2 added 2 characters in body

In general, this is wrong. Consider for example the category with 3 objects $a,b,c$, a morphism $\alpha: a \rightarrow b$, a morphism $\tau: a \rightarrow c$ and two morphisms $\phi, \psi: b \rightarrow c$. Composition is defined in the only possible way. We can now actually compute the left adjoint of evaluation at $\alpha$. Given a $2$-diagram $X$, we obtain by computing the Kan extension that the left adjoint $L$ of evaluation is given as follows: It has $LX(a) = X(a)$, $LX(b) = X(b)$ and $LX(c)$ is the pushout of $X(b) \leftarrow X(a) \rightarrow X(b)$, where both maps are $X(\alpha)$. $LX(\phi)$ and $LX(\psi)$ are obtained by the two maps from $X(b)$ into this pushout. This pushout does not usually respect pointwise cofibrations: if $X(a) \rightarrow Y(a)$ and $X(b) \rightarrow Y(b)$ are cofibrations, the induced map on the pushouts need not be. For example, in topological spaces set $X(a) = *$, $X(b) = Y(a) = Y(b) = S^1$ with all involved maps either the identity of $S^1$ or the inclusion of a fixed basepoint into $S^1$. The map induced on the pushouts $S^1 \vee S^1 \rightarrow S^1$ is not even injective, so cannot be a cofibration.

However, if $C$ is such that there is a unique morphism between each two objects, I think the answer is yes. Explicitly, if I'm not mistaken, we can describe the left adjoint $L$ in this case as follows: Let $\phi_A: A \rightarrow B$ be an element of $M^2$.Then we have $L(c) = (\coprod_{End_C(b,c)} B) \coprod (\coprod_{f \in End_C(a,c), f \text{ does not factor over b via } \phi} A )$.

Given $g: c \rightarrow c'$ in $C$, the structure map $L(c) \rightarrow L(c')$ is given as follows: On $\coprod_{End_C(b,c)} B$, we send the $B$-summand f corresponding to $f: b \rightarrow c$ to the $B$-summand in $L(c')$ corresponding to $g \circ f: b \rightarrow c'$ via the identity of $B$. The $A$-summand corresponding to a map $f: a \rightarrow c$ is either send via the identity of $A$ to the $A$-summand corresponding to $g \circ f$ or, if $g \circ f$ does factor over $\phi$, via the map $\phi_A$ to the $B$-summand corresponding to the map $b \rightarrow c$ over which $g \circ f$ factors. This map is indeed unique since $C$ has only one morphism from $b$ to $c$ anyway. It is then clear that $L$ preserves pointwise cofibrations.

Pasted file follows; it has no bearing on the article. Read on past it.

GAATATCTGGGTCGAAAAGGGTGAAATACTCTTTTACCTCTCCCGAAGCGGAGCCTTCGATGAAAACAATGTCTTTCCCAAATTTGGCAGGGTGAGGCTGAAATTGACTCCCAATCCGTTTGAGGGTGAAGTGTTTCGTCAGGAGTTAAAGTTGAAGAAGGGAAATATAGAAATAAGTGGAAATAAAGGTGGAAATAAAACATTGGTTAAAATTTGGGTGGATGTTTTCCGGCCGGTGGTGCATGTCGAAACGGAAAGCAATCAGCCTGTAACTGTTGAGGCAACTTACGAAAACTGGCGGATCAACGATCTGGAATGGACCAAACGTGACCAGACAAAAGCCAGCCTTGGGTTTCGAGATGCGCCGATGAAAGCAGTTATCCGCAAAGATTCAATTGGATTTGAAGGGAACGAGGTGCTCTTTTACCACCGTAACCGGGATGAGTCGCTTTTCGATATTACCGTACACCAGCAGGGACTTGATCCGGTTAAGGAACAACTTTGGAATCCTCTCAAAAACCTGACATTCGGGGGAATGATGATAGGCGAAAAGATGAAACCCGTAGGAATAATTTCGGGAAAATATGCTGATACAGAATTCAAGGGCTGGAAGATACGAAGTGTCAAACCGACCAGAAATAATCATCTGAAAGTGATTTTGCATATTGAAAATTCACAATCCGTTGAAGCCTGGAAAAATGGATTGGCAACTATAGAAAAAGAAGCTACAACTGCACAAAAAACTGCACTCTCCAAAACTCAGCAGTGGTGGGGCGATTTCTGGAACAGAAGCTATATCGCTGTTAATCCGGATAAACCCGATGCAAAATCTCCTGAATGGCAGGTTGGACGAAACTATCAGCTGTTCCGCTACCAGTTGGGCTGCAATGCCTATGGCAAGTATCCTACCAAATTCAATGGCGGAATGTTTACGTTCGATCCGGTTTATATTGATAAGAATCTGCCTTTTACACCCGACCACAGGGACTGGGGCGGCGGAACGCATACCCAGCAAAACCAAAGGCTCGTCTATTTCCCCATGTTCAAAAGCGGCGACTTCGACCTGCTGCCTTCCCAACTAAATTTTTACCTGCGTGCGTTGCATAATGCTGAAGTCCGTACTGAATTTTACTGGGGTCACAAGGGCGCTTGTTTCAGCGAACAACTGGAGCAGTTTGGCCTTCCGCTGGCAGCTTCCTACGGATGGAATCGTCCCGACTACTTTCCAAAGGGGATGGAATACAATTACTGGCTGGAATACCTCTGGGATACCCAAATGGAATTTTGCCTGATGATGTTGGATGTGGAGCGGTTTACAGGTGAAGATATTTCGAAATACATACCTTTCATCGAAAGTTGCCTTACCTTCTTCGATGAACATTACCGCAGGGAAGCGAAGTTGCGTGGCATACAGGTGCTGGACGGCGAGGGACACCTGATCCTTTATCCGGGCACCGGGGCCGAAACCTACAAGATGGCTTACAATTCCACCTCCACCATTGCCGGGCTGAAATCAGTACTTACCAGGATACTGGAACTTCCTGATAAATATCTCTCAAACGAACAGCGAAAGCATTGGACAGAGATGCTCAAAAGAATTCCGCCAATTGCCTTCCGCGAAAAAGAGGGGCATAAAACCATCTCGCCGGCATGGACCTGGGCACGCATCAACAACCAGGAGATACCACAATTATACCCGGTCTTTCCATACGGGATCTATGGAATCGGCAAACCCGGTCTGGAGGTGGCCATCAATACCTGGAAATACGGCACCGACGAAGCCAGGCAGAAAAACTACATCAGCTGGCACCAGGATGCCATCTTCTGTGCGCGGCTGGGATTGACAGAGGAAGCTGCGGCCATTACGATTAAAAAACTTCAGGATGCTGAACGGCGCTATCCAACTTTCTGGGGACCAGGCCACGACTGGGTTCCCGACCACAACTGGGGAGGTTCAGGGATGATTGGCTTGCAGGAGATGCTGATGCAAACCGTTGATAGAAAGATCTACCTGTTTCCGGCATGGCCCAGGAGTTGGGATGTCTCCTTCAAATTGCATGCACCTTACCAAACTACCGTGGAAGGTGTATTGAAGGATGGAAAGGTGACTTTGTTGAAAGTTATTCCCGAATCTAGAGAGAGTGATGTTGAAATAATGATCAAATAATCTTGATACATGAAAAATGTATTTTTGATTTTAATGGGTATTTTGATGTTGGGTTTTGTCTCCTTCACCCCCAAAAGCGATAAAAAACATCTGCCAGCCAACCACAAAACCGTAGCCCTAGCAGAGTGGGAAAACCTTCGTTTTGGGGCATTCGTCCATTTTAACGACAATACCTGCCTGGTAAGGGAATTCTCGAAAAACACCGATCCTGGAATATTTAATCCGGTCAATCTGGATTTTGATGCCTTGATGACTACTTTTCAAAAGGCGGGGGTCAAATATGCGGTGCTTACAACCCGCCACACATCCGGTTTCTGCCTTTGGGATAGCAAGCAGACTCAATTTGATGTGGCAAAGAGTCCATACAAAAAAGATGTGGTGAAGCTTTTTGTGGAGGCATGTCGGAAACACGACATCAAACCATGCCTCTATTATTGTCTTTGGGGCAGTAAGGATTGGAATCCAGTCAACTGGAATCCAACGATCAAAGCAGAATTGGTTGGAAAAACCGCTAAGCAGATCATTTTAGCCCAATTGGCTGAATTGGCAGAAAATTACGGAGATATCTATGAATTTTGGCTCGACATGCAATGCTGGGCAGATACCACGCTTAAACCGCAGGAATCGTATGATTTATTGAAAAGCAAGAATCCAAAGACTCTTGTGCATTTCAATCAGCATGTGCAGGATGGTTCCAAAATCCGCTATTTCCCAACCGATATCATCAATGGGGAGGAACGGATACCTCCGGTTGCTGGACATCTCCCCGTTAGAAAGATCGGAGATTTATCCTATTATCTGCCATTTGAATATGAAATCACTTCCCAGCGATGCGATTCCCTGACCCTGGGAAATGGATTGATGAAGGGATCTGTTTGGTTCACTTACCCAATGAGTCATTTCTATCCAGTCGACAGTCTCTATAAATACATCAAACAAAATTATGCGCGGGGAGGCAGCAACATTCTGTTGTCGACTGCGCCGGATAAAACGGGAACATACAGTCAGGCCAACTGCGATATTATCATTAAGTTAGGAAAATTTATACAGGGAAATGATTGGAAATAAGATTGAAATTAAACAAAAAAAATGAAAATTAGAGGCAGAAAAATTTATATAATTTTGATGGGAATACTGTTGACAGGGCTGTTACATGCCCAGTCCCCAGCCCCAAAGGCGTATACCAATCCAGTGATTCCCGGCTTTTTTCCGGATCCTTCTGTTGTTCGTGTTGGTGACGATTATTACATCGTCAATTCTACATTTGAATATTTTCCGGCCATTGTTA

1

In general, this is wrong. Consider for example the category with 3 objects $a,b,c$, a morphism $\alpha: a \rightarrow b$, a morphism $\tau: a \rightarrow c$ and two morphisms $\phi, \psi: b \rightarrow c$. Composition is defined in the only possible way. We can now actually compute the left adjoint of evaluation at $\alpha$. Given a $2$-diagram $X$, we obtain by computing the Kan extension that the left adjoint $L$ of evaluation is given as follows: It has $LX(a) = X(a)$, $LX(b) = X(b)$ and $LX(c)$ is the pushout of $X(b) \leftarrow X(a) \rightarrow X(b)$, where both maps are $X(\alpha)$. $LX(\phi)$ and $LX(\psi)$ are obtained by the two maps from $X(b)$ into this pushout. This pushout does not usually respect pointwise cofibrations: if $X(a) \rightarrow Y(a)$ and $X(b) \rightarrow Y(b)$ are cofibrations, the induced map on the pushouts need not be. For example, in topological spaces set $X(a) = *$, $X(b) = Y(a) = Y(b) = S^1$ with all involved maps either the identity of $S^1$ or the inclusion of a fixed basepoint into $S^1$. The map induced on the pushouts $S^1 \vee S^1 \rightarrow S^1$ is not even injective, so cannot be a cofibration.

However, if $C$ is such that there is a unique morphism between each two objects, I think the answer is yes. Explicitly, if I'm not mistaken, we can describe the left adjoint $L$ in this case as follows: Let $\phi_A: A \rightarrow B$ be an element of $M^2$.Then we have $L(c) = (\coprod_{End_C(b,c)} B) \coprod (\coprod_{f \in End_C(a,c), f \text{ does not factor over b via } \phi} )$.

Given $g: c \rightarrow c'$ in $C$, the structure map $L(c) \rightarrow L(c')$ is given as follows: On $\coprod_{End_C(b,c)} B$, we send the $B$-summand f corresponding to $f: b \rightarrow c$ to the $B$-summand in $L(c')$ corresponding to $g \circ f: b \rightarrow c'$ via the identity of $B$. The $A$-summand corresponding to a map $f: a \rightarrow c$ is either send via the identity of $A$ to the $A$-summand corresponding to $g \circ f$ or, if $g \circ f$ does factor over $\phi$, via the map $\phi_A$ to the $B$-summand corresponding to the map $b \rightarrow c$ over which $g \circ f$ factors. This map is indeed unique since $C$ has only one morphism from $b$ to $c$ anyway. It is then clear that $L$ preserves pointwise cofibrations.